Most of that is left out of the film. As is any clear sense of how late in the war the plot came. Although there is a scene early in the film in which von Stauffenberg's family takes refuge in an air-raid shelter, there's little evidence of the pragmatic (and self-serving) motivation of many of the conspirators. Germany was in danger of imminent collapse, and they hoped to avoid the humiliation of invasion and occupation.

Even more problematic than the loss of historical context is the weird lack of humanity in the film. Machines rule in this tremendously mechanistic film. Planes, cars, telephones, teletypes, ticker tapes and guns create a weird cacophony of mechanical sounds. Voices, sometimes even at critical moments of dialogue, are occasionally inaudible against the howling background of machine-generated noise. Like the machines it focuses on so intently, the film is rigorous and relentless, with very little human in it. Two tears trickle down two checks, which is about the sum total of emotional display, other than the usual staples of military life: frustration, anger, determination, courage.

What's going on here? On one level, the film shows a dark truth of the plot: It was a military plot, generated within military circles, which is to say that it was fueled by many of the same forces that Hitler had harnessed to become Führer. Cruise's von Stauffenberg is not so much the aristocratic, Catholic, educated Stauffenberg of German legend; he is, rather, a German military man of the old school, a human machine, affectless beyond his passion for the mission.

But perhaps there's something else. The name "Valkyrie" refers to a set of preexisting plans to use the army to quell rebellion, which the plotters tailored and attempted to use for their own ends. It was borrowed from German literature and, more immediately, from Richard Wagner, who used it as the title of one of his operas. And it is in "Die Walküre" that Wotan, a god with an eye patch, appears.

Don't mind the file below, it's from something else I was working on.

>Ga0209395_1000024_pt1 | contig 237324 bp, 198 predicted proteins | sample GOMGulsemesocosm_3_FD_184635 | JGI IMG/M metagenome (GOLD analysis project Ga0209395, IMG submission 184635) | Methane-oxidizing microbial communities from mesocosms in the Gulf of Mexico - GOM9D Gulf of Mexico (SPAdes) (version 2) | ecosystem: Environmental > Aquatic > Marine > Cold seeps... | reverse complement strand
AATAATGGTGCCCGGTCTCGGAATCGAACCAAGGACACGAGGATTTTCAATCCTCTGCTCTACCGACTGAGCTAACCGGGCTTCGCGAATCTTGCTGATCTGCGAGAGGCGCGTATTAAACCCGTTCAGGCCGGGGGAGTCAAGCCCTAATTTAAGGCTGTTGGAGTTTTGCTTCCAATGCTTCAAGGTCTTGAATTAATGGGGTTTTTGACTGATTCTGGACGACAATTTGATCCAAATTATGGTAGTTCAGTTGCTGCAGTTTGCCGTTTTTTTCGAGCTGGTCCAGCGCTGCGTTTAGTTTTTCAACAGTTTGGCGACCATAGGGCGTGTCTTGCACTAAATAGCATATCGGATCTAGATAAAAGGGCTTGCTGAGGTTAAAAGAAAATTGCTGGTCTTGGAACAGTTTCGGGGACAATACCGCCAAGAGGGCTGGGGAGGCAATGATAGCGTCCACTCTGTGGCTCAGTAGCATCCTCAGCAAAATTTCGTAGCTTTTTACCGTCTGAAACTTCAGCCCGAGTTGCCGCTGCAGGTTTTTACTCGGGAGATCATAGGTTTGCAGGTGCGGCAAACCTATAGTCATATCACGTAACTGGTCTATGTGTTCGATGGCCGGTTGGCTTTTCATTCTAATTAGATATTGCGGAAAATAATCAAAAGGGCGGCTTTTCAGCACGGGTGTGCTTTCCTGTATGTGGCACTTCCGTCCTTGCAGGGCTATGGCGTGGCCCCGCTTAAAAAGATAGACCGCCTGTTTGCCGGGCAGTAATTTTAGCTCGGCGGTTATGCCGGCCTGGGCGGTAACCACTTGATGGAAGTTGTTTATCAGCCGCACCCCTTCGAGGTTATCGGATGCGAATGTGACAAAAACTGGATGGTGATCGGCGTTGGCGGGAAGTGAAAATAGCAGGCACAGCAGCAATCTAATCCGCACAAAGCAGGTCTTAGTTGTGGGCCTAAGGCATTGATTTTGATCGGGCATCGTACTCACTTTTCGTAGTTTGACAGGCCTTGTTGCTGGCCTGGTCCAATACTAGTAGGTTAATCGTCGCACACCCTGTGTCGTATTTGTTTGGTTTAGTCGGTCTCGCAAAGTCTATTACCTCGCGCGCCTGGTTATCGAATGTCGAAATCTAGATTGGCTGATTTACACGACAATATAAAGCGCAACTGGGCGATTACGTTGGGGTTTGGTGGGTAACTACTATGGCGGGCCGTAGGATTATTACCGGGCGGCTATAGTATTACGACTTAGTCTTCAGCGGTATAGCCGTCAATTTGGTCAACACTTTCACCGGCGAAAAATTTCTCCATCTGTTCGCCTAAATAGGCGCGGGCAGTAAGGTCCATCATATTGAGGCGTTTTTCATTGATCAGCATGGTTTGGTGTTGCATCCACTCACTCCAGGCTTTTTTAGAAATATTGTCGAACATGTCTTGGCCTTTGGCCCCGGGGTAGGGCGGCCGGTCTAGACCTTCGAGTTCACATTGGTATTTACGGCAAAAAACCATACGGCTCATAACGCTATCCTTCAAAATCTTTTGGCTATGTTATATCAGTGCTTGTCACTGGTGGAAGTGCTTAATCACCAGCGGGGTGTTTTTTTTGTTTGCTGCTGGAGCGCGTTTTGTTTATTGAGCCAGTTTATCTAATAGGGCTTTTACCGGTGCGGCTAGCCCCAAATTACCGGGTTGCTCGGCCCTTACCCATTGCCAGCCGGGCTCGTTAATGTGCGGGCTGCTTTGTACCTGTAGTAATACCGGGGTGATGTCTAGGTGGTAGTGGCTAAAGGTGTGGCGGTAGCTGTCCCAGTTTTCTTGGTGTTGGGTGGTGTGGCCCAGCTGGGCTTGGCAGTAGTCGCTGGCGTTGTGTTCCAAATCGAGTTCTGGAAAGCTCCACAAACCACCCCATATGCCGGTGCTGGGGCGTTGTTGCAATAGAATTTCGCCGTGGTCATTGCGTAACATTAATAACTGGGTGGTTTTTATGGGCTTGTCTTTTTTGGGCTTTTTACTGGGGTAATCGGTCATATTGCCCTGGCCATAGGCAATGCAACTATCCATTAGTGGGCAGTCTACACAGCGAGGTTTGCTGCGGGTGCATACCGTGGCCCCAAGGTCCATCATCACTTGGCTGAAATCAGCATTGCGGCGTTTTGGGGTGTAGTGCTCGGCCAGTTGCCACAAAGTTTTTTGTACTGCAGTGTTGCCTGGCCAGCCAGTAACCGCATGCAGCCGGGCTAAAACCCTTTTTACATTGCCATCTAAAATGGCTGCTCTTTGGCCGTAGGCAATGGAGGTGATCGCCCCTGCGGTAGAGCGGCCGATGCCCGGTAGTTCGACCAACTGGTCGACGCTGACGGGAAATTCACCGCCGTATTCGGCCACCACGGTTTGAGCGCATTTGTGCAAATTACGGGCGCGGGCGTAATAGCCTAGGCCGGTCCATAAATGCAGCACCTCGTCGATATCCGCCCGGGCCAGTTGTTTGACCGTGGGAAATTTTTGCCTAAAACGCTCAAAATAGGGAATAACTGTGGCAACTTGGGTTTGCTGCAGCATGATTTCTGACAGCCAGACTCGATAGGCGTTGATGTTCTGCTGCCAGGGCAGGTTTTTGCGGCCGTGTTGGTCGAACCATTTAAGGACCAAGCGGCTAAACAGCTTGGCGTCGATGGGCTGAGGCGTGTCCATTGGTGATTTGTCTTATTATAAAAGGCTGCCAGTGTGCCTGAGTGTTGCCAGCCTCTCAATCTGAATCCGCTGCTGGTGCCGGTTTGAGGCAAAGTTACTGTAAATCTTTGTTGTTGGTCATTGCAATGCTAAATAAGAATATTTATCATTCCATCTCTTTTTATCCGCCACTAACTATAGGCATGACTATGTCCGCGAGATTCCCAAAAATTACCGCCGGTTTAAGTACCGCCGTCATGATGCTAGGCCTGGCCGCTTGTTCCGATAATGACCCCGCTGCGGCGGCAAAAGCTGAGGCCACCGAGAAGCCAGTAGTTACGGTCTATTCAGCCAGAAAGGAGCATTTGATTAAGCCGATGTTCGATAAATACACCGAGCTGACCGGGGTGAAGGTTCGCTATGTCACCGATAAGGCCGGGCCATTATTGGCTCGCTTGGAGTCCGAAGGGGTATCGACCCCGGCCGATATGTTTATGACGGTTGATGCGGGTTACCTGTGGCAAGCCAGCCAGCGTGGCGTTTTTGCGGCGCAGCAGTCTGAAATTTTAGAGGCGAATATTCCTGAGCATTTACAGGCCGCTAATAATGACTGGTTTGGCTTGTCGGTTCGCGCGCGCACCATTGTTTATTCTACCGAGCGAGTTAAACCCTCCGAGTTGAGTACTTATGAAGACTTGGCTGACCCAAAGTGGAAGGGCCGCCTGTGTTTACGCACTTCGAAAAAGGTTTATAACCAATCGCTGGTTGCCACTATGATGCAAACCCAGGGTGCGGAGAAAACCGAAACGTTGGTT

"Valkyrie" the movie makes much of von Stauffenberg's missing eye and of the eye patch. Is there a not-so-subtle reference to Wotan here? Wotan was the last of the old gods, and the one whose behind-the-scenes scheming precipitates the downfall of the old order. And so Cruise as von Stauffenberg is a Wotan figure, and the film, with its almost futurist celebration of man as a mechanical animal, celebrates the disciplined, determined, even-tempered man.

A man who is struggling to take down the old order. It's hard to know whether this film is channeling Nietzsche or L. Ron Hubbard. Those who harbor dark fears of Scientology may want to watch the details closely: Does the film downplay von Stauffenberg's Christianity or acknowledge it in passing? Does it equate the conspirators with some kind of secret order with cultlike tendencies?

Or is all of that entirely too much to read into a Tom Cruise film? "Valkyrie" is so austere, so strangely inhuman in its depiction of heroism, that you can't help but admire it as an entertainment juggernaut, and fret about it, too, for its celebration of a very limited ideal of human behavior. You'd have to believe the worst about Tom Cruise and the makers of "Valkyrie" to believe that their film is an allegory for something darker. But then, we've grown used to thinking the worst about Tom Cruise, even as he rises to the top once again.

Valkyrie (120 minutes, at area theaters) is rated PG-13 for violence and strong language.


© 2008 The Washington Post Company